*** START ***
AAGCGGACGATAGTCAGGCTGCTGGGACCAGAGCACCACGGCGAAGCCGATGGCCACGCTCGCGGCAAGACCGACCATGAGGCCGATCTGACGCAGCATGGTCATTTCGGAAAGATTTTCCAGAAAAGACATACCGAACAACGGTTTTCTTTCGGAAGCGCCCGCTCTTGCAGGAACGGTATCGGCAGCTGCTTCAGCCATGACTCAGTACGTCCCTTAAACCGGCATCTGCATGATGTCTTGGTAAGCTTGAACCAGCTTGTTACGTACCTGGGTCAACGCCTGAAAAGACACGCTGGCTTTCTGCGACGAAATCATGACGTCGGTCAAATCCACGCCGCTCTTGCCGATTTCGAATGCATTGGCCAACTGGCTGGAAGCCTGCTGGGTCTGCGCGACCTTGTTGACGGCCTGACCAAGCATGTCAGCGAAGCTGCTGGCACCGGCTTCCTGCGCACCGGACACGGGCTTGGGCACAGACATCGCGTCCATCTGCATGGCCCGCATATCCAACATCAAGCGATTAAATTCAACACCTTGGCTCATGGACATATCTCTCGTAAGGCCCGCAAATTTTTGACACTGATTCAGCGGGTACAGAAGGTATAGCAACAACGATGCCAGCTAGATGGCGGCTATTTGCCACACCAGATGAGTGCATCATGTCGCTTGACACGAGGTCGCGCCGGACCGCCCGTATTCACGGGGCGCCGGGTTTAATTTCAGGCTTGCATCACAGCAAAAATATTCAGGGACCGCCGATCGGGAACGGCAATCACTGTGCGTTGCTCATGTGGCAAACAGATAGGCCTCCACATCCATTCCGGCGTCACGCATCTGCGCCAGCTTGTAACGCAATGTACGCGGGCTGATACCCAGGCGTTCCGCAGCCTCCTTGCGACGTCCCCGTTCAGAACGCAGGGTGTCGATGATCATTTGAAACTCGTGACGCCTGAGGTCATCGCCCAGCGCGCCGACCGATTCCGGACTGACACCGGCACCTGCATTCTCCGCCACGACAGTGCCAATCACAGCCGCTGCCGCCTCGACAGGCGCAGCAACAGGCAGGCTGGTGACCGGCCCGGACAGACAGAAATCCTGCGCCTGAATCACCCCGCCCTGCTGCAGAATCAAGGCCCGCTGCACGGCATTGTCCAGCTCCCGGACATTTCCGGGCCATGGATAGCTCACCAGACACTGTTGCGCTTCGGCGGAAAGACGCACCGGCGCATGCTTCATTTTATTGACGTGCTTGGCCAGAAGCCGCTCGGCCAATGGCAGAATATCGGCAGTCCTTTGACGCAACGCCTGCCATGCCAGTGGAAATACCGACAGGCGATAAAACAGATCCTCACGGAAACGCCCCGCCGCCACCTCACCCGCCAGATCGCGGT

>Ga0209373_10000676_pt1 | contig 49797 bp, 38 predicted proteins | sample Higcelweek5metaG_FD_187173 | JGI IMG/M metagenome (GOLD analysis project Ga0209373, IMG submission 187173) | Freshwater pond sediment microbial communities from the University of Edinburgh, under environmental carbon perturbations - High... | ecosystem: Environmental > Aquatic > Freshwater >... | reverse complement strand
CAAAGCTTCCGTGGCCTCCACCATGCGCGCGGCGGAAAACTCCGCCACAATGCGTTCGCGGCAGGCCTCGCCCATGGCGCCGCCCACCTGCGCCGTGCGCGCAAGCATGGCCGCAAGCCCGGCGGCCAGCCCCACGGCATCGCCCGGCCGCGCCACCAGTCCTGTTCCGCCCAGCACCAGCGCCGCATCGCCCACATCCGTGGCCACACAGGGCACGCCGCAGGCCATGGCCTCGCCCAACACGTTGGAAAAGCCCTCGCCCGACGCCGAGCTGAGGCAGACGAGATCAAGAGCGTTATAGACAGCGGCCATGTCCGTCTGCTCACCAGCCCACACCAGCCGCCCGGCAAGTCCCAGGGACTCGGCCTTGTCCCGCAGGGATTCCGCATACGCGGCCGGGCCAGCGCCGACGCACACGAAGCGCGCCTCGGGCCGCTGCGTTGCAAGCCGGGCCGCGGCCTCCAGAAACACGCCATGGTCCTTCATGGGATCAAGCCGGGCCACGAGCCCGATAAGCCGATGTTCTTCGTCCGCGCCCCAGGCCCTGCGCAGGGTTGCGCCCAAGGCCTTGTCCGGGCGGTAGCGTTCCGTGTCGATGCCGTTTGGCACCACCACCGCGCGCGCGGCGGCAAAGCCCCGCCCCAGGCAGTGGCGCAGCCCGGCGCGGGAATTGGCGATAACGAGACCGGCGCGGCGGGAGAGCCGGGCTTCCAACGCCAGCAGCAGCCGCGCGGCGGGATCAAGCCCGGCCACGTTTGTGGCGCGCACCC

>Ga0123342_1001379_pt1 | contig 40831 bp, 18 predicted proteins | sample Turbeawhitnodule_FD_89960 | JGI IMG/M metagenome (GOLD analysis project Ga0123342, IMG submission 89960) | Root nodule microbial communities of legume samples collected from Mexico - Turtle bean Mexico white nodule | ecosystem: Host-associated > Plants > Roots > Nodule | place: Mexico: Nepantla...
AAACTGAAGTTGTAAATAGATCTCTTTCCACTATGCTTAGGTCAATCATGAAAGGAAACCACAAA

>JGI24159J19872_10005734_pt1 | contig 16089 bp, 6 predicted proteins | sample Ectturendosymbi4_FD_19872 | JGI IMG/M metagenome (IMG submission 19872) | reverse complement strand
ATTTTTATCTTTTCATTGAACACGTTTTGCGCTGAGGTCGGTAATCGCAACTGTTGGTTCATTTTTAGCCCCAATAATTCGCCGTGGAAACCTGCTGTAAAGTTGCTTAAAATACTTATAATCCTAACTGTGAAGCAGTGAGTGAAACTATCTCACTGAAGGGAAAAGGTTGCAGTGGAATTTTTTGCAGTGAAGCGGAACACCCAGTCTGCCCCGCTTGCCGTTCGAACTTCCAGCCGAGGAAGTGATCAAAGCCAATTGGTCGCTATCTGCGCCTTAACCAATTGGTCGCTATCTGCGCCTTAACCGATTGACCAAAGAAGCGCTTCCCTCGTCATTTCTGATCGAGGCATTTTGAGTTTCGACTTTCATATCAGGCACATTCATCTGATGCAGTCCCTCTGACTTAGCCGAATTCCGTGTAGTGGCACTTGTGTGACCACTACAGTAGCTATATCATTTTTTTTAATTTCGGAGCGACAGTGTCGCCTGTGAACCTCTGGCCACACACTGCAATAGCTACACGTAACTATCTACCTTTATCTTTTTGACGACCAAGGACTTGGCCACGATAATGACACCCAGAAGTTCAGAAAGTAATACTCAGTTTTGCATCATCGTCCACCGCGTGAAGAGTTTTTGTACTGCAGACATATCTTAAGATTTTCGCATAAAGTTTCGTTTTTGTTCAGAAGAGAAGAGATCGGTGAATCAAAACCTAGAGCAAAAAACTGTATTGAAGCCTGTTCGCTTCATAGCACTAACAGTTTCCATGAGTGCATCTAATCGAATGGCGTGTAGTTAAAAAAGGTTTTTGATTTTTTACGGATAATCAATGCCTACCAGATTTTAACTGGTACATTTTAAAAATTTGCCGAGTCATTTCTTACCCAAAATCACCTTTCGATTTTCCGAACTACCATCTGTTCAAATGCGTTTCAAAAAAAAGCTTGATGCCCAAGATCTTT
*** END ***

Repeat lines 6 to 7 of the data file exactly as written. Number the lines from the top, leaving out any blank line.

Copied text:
>JGI24159J19872_10005734_pt1 | contig 16089 bp, 6 predicted proteins | sample Ectturendosymbi4_FD_19872 | JGI IMG/M metagenome (IMG submission 19872) | reverse complement strand
ATTTTTATCTTTTCATTGAACACGTTTTGCGCTGAGGTCGGTAATCGCAACTGTTGGTTCATTTTTAGCCCCAATAATTCGCCGTGGAAACCTGCTGTAAAGTTGCTTAAAATACTTATAATCCTAACTGTGAAGCAGTGAGTGAAACTATCTCACTGAAGGGAAAAGGTTGCAGTGGAATTTTTTGCAGTGAAGCGGAACACCCAGTCTGCCCCGCTTGCCGTTCGAACTTCCAGCCGAGGAAGTGATCAAAGCCAATTGGTCGCTATCTGCGCCTTAACCAATTGGTCGCTATCTGCGCCTTAACCGATTGACCAAAGAAGCGCTTCCCTCGTCATTTCTGATCGAGGCATTTTGAGTTTCGACTTTCATATCAGGCACATTCATCTGATGCAGTCCCTCTGACTTAGCCGAATTCCGTGTAGTGGCACTTGTGTGACCACTACAGTAGCTATATCATTTTTTTTAATTTCGGAGCGACAGTGTCGCCTGTGAACCTCTGGCCACACACTGCAATAGCTACACGTAACTATCTACCTTTATCTTTTTGACGACCAAGGACTTGGCCACGATAATGACACCCAGAAGTTCAGAAAGTAATACTCAGTTTTGCATCATCGTCCACCGCGTGAAGAGTTTTTGTACTGCAGACATATCTTAAGATTTTCGCATAAAGTTTCGTTTTTGTTCAGAAGAGAAGAGATCGGTGAATCAAAACCTAGAGCAAAAAACTGTATTGAAGCCTGTTCGCTTCATAGCACTAACAGTTTCCATGAGTGCATCTAATCGAATGGCGTGTAGTTAAAAAAGGTTTTTGATTTTTTACGGATAATCAATGCCTACCAGATTTTAACTGGTACATTTTAAAAATTTGCCGAGTCATTTCTTACCCAAAATCACCTTTCGATTTTCCGAACTACCATCTGTTCAAATGCGTTTCAAAAAAAAGCTTGATGCCCAAGATCTTT